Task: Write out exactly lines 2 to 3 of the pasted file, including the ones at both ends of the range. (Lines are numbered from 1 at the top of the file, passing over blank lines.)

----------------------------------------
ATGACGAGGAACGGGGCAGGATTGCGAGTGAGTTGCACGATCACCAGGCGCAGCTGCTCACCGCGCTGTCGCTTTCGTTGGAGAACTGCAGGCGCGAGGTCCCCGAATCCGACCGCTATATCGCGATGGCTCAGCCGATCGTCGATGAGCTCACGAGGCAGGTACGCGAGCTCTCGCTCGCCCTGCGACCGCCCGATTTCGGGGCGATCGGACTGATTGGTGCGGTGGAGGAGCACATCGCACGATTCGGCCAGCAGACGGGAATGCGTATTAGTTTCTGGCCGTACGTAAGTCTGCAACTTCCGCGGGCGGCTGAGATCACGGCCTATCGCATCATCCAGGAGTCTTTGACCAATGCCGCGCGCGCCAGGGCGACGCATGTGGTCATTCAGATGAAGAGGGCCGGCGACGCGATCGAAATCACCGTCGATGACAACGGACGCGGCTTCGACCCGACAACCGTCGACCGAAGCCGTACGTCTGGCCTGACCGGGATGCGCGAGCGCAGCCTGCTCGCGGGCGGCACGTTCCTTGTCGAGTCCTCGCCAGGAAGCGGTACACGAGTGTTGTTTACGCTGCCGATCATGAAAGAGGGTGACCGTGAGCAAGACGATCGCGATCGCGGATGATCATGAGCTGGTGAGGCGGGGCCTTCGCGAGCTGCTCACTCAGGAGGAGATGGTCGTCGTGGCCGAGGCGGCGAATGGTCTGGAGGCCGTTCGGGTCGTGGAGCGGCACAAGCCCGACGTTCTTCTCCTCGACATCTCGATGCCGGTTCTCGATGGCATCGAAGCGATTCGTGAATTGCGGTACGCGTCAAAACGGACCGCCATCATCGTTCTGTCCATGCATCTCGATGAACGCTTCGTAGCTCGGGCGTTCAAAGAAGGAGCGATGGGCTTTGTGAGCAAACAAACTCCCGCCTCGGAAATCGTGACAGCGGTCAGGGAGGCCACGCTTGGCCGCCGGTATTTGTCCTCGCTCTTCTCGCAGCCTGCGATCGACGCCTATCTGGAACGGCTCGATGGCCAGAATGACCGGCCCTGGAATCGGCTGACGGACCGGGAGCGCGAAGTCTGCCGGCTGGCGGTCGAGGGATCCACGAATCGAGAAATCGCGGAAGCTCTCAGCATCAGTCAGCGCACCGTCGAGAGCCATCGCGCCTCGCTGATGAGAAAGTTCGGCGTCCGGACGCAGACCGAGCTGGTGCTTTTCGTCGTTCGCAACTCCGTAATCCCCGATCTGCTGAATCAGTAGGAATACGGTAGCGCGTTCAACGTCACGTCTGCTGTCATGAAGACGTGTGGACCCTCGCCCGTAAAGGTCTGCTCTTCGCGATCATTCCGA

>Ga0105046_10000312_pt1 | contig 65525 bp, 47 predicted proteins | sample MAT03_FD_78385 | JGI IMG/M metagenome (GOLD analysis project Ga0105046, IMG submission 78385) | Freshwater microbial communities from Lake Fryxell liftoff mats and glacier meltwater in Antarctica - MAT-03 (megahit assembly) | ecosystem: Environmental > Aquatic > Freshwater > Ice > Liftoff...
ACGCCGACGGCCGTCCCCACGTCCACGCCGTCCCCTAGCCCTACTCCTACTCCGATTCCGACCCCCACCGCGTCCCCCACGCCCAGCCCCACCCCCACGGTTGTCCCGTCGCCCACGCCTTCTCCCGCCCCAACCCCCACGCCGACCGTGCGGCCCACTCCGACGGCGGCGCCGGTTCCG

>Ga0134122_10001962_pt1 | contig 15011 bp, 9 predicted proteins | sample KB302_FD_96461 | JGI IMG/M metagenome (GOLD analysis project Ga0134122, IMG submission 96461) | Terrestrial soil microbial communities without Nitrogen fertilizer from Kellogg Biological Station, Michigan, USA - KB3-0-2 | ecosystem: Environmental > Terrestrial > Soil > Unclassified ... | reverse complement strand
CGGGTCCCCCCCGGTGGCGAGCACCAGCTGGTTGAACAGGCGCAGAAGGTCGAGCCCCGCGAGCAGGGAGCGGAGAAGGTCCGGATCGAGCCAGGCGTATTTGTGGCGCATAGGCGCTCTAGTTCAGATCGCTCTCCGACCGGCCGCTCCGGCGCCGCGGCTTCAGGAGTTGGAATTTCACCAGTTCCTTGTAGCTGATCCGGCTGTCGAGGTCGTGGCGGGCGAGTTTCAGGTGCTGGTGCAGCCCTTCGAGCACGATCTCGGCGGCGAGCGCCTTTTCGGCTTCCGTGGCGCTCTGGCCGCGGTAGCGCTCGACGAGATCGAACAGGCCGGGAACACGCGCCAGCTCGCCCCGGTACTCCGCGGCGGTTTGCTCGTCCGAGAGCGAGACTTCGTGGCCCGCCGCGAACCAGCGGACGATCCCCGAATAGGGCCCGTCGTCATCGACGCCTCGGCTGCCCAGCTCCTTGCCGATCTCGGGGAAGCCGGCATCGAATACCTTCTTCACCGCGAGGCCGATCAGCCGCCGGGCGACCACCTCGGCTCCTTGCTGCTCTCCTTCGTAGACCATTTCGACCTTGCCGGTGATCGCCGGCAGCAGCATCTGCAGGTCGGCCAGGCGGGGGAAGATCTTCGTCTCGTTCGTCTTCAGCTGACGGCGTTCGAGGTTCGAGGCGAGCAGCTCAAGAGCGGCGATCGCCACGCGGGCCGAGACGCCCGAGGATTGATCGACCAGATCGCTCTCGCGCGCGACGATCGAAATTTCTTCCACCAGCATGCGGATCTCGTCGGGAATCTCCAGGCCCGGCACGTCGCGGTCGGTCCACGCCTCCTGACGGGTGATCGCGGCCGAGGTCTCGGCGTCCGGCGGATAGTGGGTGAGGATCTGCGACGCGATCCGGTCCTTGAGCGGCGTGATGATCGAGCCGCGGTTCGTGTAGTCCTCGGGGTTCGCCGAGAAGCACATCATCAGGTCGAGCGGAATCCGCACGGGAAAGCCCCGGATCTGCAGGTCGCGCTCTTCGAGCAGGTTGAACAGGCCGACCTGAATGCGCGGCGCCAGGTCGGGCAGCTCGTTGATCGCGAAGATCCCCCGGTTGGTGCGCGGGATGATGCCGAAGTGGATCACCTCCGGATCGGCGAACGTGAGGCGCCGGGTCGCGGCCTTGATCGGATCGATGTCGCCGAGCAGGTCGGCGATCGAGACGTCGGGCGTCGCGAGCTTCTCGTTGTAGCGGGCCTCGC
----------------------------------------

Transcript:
>Ga0105046_10000312_pt1 | contig 65525 bp, 47 predicted proteins | sample MAT03_FD_78385 | JGI IMG/M metagenome (GOLD analysis project Ga0105046, IMG submission 78385) | Freshwater microbial communities from Lake Fryxell liftoff mats and glacier meltwater in Antarctica - MAT-03 (megahit assembly) | ecosystem: Environmental > Aquatic > Freshwater > Ice > Liftoff...
ACGCCGACGGCCGTCCCCACGTCCACGCCGTCCCCTAGCCCTACTCCTACTCCGATTCCGACCCCCACCGCGTCCCCCACGCCCAGCCCCACCCCCACGGTTGTCCCGTCGCCCACGCCTTCTCCCGCCCCAACCCCCACGCCGACCGTGCGGCCCACTCCGACGGCGGCGCCGGTTCCG